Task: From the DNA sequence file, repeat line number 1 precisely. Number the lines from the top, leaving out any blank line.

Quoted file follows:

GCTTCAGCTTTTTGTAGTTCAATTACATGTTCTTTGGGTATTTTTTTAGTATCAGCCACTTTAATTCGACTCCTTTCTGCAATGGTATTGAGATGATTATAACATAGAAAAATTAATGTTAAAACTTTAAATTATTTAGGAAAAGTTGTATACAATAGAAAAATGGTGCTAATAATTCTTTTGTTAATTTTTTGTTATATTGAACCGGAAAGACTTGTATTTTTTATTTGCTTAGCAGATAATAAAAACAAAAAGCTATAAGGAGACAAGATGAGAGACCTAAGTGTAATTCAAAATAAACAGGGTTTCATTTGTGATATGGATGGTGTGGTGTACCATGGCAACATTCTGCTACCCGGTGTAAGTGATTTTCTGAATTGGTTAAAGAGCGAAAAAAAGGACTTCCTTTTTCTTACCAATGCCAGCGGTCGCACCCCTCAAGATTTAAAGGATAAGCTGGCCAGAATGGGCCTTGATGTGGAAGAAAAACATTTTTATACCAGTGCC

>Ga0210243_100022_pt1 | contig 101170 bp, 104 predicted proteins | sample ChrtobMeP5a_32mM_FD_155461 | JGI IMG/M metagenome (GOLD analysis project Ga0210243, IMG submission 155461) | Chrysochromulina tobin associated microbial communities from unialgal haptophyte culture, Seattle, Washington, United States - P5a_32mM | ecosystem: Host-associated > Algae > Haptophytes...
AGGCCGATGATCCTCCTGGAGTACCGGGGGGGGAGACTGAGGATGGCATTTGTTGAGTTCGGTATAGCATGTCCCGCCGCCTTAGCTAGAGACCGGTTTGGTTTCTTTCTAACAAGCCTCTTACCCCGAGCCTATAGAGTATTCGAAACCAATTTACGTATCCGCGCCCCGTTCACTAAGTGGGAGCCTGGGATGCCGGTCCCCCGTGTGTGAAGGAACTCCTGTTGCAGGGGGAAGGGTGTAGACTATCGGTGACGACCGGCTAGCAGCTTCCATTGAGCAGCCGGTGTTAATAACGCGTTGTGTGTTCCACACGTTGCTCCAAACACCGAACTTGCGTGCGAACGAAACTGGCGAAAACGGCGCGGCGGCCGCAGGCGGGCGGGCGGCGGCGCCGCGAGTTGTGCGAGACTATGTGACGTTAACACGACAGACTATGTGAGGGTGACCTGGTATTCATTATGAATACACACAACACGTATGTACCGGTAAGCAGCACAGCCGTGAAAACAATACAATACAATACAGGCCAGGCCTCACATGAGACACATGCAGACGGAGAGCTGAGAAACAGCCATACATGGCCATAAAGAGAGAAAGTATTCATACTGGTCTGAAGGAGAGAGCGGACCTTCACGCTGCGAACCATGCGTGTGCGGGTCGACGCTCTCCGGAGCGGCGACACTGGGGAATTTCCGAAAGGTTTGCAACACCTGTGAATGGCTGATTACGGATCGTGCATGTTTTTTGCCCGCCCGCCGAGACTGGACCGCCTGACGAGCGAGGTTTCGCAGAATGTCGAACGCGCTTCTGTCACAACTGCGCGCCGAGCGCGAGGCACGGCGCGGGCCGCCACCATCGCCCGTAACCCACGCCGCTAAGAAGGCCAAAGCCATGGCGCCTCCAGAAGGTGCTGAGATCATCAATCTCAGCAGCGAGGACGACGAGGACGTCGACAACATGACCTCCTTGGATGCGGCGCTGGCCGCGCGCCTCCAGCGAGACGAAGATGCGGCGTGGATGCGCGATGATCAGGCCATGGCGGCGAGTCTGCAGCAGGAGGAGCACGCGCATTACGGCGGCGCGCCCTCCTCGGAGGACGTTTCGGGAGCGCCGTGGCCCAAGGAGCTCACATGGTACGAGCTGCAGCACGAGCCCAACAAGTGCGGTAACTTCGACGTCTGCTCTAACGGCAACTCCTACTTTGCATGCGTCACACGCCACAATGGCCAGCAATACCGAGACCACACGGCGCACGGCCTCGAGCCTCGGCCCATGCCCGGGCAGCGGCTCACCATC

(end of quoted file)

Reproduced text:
GCTTCAGCTTTTTGTAGTTCAATTACATGTTCTTTGGGTATTTTTTTAGTATCAGCCACTTTAATTCGACTCCTTTCTGCAATGGTATTGAGATGATTATAACATAGAAAAATTAATGTTAAAACTTTAAATTATTTAGGAAAAGTTGTATACAATAGAAAAATGGTGCTAATAATTCTTTTGTTAATTTTTTGTTATATTGAACCGGAAAGACTTGTATTTTTTATTTGCTTAGCAGATAATAAAAACAAAAAGCTATAAGGAGACAAGATGAGAGACCTAAGTGTAATTCAAAATAAACAGGGTTTCATTTGTGATATGGATGGTGTGGTGTACCATGGCAACATTCTGCTACCCGGTGTAAGTGATTTTCTGAATTGGTTAAAGAGCGAAAAAAAGGACTTCCTTTTTCTTACCAATGCCAGCGGTCGCACCCCTCAAGATTTAAAGGATAAGCTGGCCAGAATGGGCCTTGATGTGGAAGAAAAACATTTTTATACCAGTGCC